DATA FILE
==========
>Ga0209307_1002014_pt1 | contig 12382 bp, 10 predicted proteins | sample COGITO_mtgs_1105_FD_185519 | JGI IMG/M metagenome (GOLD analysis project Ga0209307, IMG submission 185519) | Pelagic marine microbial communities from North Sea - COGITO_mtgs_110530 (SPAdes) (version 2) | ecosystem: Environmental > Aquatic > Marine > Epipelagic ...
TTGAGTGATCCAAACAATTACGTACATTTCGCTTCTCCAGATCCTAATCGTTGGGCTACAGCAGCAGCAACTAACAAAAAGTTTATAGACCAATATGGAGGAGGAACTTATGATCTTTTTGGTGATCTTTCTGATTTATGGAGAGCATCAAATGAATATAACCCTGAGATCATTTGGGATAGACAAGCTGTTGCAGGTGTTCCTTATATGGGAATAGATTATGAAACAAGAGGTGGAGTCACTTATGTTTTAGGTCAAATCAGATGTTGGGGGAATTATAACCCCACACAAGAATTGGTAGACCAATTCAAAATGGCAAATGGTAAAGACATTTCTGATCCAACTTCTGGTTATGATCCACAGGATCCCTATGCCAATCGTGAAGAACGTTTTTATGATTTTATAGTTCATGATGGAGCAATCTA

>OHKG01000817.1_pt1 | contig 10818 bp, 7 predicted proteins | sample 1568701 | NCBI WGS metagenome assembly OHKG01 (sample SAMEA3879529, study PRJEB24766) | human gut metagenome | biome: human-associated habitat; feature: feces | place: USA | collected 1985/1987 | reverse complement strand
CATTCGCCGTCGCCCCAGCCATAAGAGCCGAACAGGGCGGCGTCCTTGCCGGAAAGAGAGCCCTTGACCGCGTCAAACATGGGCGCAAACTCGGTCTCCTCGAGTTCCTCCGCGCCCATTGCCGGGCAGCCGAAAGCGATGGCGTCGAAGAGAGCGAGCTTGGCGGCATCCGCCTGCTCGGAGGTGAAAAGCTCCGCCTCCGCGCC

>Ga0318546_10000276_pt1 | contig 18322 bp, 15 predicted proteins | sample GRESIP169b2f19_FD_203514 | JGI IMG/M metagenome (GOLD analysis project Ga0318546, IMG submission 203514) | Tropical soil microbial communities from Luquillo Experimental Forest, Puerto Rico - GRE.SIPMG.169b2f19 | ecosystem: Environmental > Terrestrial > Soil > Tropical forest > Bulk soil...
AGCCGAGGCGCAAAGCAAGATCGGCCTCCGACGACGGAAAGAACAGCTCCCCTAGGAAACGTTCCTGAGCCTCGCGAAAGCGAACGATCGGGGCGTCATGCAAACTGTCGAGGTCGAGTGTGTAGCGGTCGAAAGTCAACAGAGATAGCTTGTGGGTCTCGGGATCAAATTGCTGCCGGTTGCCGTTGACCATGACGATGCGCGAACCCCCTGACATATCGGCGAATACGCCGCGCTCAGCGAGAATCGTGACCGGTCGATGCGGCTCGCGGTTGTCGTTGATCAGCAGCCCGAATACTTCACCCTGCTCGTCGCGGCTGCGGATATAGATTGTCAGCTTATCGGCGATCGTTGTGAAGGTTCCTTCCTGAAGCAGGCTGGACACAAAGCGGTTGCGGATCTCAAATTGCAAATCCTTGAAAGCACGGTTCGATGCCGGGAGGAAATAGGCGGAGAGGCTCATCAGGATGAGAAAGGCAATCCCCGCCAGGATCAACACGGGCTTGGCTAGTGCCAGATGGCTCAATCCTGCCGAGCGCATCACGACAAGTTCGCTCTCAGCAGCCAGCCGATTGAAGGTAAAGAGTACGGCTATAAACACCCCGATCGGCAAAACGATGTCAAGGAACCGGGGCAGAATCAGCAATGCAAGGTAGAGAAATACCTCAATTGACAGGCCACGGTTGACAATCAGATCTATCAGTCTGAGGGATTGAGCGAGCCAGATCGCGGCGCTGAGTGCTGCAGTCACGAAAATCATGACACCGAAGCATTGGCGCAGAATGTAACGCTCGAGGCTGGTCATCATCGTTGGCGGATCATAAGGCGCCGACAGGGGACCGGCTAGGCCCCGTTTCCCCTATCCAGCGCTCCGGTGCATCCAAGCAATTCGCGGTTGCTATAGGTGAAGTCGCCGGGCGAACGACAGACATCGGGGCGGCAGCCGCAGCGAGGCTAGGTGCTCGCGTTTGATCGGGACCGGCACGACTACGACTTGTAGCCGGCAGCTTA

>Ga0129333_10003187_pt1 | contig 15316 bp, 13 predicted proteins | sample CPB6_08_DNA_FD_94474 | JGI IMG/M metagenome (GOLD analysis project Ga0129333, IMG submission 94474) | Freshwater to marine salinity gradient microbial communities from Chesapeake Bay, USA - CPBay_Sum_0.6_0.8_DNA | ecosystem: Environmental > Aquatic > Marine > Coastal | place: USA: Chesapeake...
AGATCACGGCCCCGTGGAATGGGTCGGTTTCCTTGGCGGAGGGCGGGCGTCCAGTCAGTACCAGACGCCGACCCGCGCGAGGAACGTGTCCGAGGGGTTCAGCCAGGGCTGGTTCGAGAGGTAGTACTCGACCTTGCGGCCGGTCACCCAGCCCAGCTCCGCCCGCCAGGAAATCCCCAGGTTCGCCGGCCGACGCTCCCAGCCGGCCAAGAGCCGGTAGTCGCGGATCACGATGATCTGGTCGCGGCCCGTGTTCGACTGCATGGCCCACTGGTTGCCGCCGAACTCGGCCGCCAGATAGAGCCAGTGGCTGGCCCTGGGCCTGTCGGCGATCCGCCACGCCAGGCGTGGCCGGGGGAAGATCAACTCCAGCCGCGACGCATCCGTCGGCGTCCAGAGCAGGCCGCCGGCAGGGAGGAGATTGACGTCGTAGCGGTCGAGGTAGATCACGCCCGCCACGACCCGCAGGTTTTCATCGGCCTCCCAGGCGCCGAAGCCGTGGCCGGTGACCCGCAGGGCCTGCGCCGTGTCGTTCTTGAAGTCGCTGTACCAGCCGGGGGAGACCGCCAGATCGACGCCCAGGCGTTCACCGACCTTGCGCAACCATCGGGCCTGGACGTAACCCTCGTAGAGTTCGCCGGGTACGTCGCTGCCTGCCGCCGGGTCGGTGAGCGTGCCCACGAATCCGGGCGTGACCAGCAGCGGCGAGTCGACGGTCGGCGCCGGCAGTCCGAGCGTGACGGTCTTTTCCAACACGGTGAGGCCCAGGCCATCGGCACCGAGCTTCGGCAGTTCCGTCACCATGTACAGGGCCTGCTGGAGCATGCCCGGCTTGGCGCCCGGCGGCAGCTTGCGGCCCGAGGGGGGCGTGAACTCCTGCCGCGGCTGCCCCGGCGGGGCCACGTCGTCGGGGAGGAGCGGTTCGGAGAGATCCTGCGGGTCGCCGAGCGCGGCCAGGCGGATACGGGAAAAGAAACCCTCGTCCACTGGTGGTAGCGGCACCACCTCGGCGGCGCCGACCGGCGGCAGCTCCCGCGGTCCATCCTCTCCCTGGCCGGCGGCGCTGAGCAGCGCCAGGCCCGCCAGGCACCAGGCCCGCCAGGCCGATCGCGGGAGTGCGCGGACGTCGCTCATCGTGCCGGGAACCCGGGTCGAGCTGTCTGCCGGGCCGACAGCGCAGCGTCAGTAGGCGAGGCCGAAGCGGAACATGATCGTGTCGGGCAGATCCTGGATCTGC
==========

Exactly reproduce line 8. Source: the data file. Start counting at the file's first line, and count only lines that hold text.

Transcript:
AGATCACGGCCCCGTGGAATGGGTCGGTTTCCTTGGCGGAGGGCGGGCGTCCAGTCAGTACCAGACGCCGACCCGCGCGAGGAACGTGTCCGAGGGGTTCAGCCAGGGCTGGTTCGAGAGGTAGTACTCGACCTTGCGGCCGGTCACCCAGCCCAGCTCCGCCCGCCAGGAAATCCCCAGGTTCGCCGGCCGACGCTCCCAGCCGGCCAAGAGCCGGTAGTCGCGGATCACGATGATCTGGTCGCGGCCCGTGTTCGACTGCATGGCCCACTGGTTGCCGCCGAACTCGGCCGCCAGATAGAGCCAGTGGCTGGCCCTGGGCCTGTCGGCGATCCGCCACGCCAGGCGTGGCCGGGGGAAGATCAACTCCAGCCGCGACGCATCCGTCGGCGTCCAGAGCAGGCCGCCGGCAGGGAGGAGATTGACGTCGTAGCGGTCGAGGTAGATCACGCCCGCCACGACCCGCAGGTTTTCATCGGCCTCCCAGGCGCCGAAGCCGTGGCCGGTGACCCGCAGGGCCTGCGCCGTGTCGTTCTTGAAGTCGCTGTACCAGCCGGGGGAGACCGCCAGATCGACGCCCAGGCGTTCACCGACCTTGCGCAACCATCGGGCCTGGACGTAACCCTCGTAGAGTTCGCCGGGTACGTCGCTGCCTGCCGCCGGGTCGGTGAGCGTGCCCACGAATCCGGGCGTGACCAGCAGCGGCGAGTCGACGGTCGGCGCCGGCAGTCCGAGCGTGACGGTCTTTTCCAACACGGTGAGGCCCAGGCCATCGGCACCGAGCTTCGGCAGTTCCGTCACCATGTACAGGGCCTGCTGGAGCATGCCCGGCTTGGCGCCCGGCGGCAGCTTGCGGCCCGAGGGGGGCGTGAACTCCTGCCGCGGCTGCCCCGGCGGGGCCACGTCGTCGGGGAGGAGCGGTTCGGAGAGATCCTGCGGGTCGCCGAGCGCGGCCAGGCGGATACGGGAAAAGAAACCCTCGTCCACTGGTGGTAGCGGCACCACCTCGGCGGCGCCGACCGGCGGCAGCTCCCGCGGTCCATCCTCTCCCTGGCCGGCGGCGCTGAGCAGCGCCAGGCCCGCCAGGCACCAGGCCCGCCAGGCCGATCGCGGGAGTGCGCGGACGTCGCTCATCGTGCCGGGAACCCGGGTCGAGCTGTCTGCCGGGCCGACAGCGCAGCGTCAGTAGGCGAGGCCGAAGCGGAACATGATCGTGTCGGGCAGATCCTGGATCTGC